Niche Fragrance Magazine

Reviews

Waters + Wild: Cedarwood & Cognac

One of the reasons that I enjoy my frequent travels to Ireland is the olfactory delights that greet me on the Emerald isle, particularly in the west of the country, where earth meets water meets sky on a daily basis. The lush green grasses, ferns and trees that can be found from its rich soil, the salty and ‘seaweedy’ air emanating from the rocky or sandy coastline, and the water that permeates absolutely everything (having once asked how frequently it rains in Ireland, I was told one can experience each of the four seasons every day in Ireland…although all of them involve rain).

Sample Impressions: L’Art de la Guerre by Jovoy Paris

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Sometimes marketing just gets in the way of a fragrance. L’Art de la Guerre by Jovoy Paris is a scent where the marketing behind the name is superfluous and unnecessary. Luckily, the fragrance doesn’t need it.

Moving right along while intentionally ignoring the name, L’Art de la Guerre is classified as an oriental fougere, and rightly so; oriental fougeres typically use sweet notes—often vanilla or amber—to both compliment and contrast the fresh masculinity of the fougere accord. To some extent, this genre is populated with a vast array of derivative and decrepit scents that combine titanic doses of lavender and vanilla with not even the slightest hint of ingenuity. It is a breath of fresh air when a fragrance comes along that doesn’t fit that very traditional mold, and perfumer Vanina Muracciole deserves artistic credit for managing to revitalize a rather stale genre. KEEP ON READING

A Patrician Personality: Czech & Speake’s Oxford & Cambridge

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Certain fragrances bring to mind an image of class, wealth, and sophistication. For me, these scents are simple, usually modeled after the eau de cologne, and impeccable in both quality and design. Some of my favorite examples are the great Acqua di Parma Colonia, Creed’s exquisite Pure White Cologne, and the elegant Roja Parfums Danger Pour Homme. Put on a nice pair of slacks, shoes, and a tailored shirt, then spritz on one of those fragrances—you’ll see exactly what I mean, as they will lift the spirit and perhaps the ego (but hopefully not too much). Another fragrance in this style is Oxford & Cambridge by Czech & Speake. KEEP ON READING

It seems like Johnny Cash meets Andy Tauer in Tauerville’s Patch Flash.

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Before I commence, you will have to muster the courage to S-P-R-I-N-T and not run to the nearest fragrance outlet and procure this latest hit fragrance from the never disappointing Tauerville line. For this latest Tauergville adventure it almost seems like the Andy challenges us to summon our inner rogue with some really beautiful but tough ingredients with a  certain twist that only Taueville can implement with the result being total success. Patch Flash takes a different route than the current ‘outlaw-rebel’ perfume with a leading summertime blockbuster movie actor. Patch flash is rich with splendid waves of patchouli and bad ass ancillaries that it seems like the face of the this perfume should be Johnny Cash. Patch Flash is tough, witty and uncompromising like the legendary American Blues-Country-Rock-Folk-Soul music icon Johnny Cash. This fragrance is more like the unabashed Johnny Cash playing live to convicts at Fulsom Prison in California on January 13, 1968. Cash performed hits like ‘Cocaine Blues’ , ‘Send a picture of mother’, ‘Flushed from the Bathroom of your Heart’ and even one of his most unabashed songs; ‘Dirty Old Egg suckin Dog’. His performance at Folsom prison would go down as one of the greatest live performances in American history leading to 5X platinum sales to this date! with just an acoustic guitar at times Cash beaugarded his way into the hearts and minds of millions and quite possibly has reincarnated in Patch Flash, just possibly. Was Andy Tauer maybe Johnny Cash in a past life…maybe so. Lets find out. KEEP ON READING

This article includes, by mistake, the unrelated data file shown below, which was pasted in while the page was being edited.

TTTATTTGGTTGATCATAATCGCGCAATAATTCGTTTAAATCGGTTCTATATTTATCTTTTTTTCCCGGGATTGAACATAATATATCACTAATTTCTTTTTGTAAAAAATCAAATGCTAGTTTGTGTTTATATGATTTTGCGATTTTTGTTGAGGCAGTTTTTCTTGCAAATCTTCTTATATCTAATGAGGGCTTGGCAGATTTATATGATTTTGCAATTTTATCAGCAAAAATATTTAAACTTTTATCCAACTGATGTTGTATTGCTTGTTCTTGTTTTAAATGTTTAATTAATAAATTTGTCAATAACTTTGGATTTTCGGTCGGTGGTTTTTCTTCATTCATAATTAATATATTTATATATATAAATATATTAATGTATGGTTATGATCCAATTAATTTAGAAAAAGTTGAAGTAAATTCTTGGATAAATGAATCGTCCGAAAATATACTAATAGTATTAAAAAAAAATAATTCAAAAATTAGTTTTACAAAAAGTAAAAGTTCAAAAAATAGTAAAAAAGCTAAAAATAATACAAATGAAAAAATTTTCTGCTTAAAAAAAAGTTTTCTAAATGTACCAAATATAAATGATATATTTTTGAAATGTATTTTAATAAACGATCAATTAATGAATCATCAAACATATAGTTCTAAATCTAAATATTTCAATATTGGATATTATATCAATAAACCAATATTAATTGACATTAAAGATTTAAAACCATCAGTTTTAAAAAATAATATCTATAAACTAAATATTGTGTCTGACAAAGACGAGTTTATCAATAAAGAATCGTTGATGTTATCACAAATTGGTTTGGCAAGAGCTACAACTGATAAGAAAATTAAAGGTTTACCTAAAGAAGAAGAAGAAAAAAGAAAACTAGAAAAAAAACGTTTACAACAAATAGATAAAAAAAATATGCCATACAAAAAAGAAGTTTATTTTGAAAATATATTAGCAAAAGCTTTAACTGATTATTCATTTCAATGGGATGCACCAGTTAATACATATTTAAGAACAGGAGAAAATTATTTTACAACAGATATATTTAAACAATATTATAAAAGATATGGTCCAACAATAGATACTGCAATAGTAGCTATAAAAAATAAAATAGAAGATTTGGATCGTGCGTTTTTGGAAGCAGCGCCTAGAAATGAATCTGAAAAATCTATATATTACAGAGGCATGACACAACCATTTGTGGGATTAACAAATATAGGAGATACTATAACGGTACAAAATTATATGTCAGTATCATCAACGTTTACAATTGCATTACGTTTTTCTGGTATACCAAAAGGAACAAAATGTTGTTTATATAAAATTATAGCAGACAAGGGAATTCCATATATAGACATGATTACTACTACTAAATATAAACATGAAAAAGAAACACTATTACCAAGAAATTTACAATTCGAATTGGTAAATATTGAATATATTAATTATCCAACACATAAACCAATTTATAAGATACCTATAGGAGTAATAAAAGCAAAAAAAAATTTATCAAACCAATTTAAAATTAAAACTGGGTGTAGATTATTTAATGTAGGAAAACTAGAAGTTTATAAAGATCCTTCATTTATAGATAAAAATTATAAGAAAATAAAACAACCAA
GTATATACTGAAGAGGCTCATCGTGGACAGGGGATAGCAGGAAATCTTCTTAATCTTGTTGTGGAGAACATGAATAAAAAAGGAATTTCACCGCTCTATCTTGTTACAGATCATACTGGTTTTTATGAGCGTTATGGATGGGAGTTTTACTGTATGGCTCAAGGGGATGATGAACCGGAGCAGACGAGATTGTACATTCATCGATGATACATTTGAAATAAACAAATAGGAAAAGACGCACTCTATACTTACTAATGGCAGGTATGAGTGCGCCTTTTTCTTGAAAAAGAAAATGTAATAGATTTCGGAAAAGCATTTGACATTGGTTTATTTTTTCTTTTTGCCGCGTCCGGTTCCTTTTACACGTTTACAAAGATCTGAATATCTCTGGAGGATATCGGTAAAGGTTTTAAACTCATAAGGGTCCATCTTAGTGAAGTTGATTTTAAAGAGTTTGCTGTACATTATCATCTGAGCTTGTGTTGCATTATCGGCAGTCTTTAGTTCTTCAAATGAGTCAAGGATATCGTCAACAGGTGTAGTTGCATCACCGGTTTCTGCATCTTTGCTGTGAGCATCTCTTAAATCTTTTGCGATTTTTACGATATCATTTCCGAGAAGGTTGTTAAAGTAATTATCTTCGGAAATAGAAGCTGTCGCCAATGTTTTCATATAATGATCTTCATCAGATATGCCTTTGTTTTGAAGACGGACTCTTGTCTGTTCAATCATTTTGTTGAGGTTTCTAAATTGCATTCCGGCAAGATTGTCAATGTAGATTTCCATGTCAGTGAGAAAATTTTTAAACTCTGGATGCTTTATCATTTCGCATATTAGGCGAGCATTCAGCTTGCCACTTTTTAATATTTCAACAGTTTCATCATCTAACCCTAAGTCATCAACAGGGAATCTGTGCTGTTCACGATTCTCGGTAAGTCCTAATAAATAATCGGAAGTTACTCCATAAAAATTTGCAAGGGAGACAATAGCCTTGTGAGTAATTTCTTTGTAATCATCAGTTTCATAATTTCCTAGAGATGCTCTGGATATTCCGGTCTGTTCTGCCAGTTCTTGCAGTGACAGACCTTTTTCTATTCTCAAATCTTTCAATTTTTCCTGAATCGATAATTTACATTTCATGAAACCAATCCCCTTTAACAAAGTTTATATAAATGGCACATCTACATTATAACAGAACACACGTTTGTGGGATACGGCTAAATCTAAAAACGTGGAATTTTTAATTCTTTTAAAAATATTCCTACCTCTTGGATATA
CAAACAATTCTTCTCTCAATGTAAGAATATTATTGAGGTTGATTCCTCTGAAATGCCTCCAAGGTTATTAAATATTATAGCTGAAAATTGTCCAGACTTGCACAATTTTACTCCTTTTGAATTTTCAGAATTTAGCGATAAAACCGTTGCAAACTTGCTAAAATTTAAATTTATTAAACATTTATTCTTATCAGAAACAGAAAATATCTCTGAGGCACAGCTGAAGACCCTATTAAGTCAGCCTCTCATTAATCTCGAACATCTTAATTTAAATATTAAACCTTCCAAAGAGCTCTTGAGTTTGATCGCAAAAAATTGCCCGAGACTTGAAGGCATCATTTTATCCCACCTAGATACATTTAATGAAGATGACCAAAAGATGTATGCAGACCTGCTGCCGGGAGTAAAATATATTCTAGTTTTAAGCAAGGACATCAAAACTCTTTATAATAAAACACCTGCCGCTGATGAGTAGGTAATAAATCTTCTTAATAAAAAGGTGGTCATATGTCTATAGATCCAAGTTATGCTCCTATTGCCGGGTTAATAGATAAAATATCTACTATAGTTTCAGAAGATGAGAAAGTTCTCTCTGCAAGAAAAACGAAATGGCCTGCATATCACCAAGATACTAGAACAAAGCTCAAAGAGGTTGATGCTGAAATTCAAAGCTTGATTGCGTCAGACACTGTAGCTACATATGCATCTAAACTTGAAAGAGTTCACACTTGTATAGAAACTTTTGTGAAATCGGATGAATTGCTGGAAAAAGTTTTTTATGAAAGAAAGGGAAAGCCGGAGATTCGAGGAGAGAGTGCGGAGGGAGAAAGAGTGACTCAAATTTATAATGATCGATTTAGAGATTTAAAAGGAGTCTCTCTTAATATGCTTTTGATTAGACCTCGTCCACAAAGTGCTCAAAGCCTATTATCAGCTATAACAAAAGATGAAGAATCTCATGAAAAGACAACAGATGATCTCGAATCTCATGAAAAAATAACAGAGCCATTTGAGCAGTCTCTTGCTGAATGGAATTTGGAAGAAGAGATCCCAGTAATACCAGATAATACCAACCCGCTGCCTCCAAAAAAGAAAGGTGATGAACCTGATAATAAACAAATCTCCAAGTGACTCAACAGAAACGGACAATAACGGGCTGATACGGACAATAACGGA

I’ve Found That Essence Rare

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Are you old enough to remember the fiercely intelligent and progressive punk band Gang of Four in their prime in 1979, when they sang “I’ve found that essence rare, it’s what I’ve looked for/I knew I’d get what I asked for” ?  Back then, when I was wildly dancing to this song, I thought the refrain was abstractly philosophical, but amidst lyrics referring to popular culture, consumerism, and politics, it may be that the band was riffing on a contemporary advertising campaign for Houbigant’s Essence Rare perfume

Got Driftwood? By Mirus Perfumes

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Driftwood is an impeccable presentation of wood finally meeting the beach and its myriad of comforting and uplifting scents. Minus makes an attempt to position in our sporadic collective minds a lone but rogue piece of driftwood-with its hollow and neutral mature woody scent-washing upon the shores of a beach, lake, lagoon or however you choose your likeliness. Please do know that driftwood has your expectations covered and quite nicely.

The Wood and sea theme has quite possibly run its course with so many fragrances to choose from and maybe less than a handful that really smell like what they are supposed to represent. However, Driftwood is impressive to say the most. It is thrice soothing with an interesting take on sandalwood and cedar that leaves the impression of smoky oud and the soothing scent of freshly lit match. But thats the only the beginning in Driftwood. KEEP ON READING

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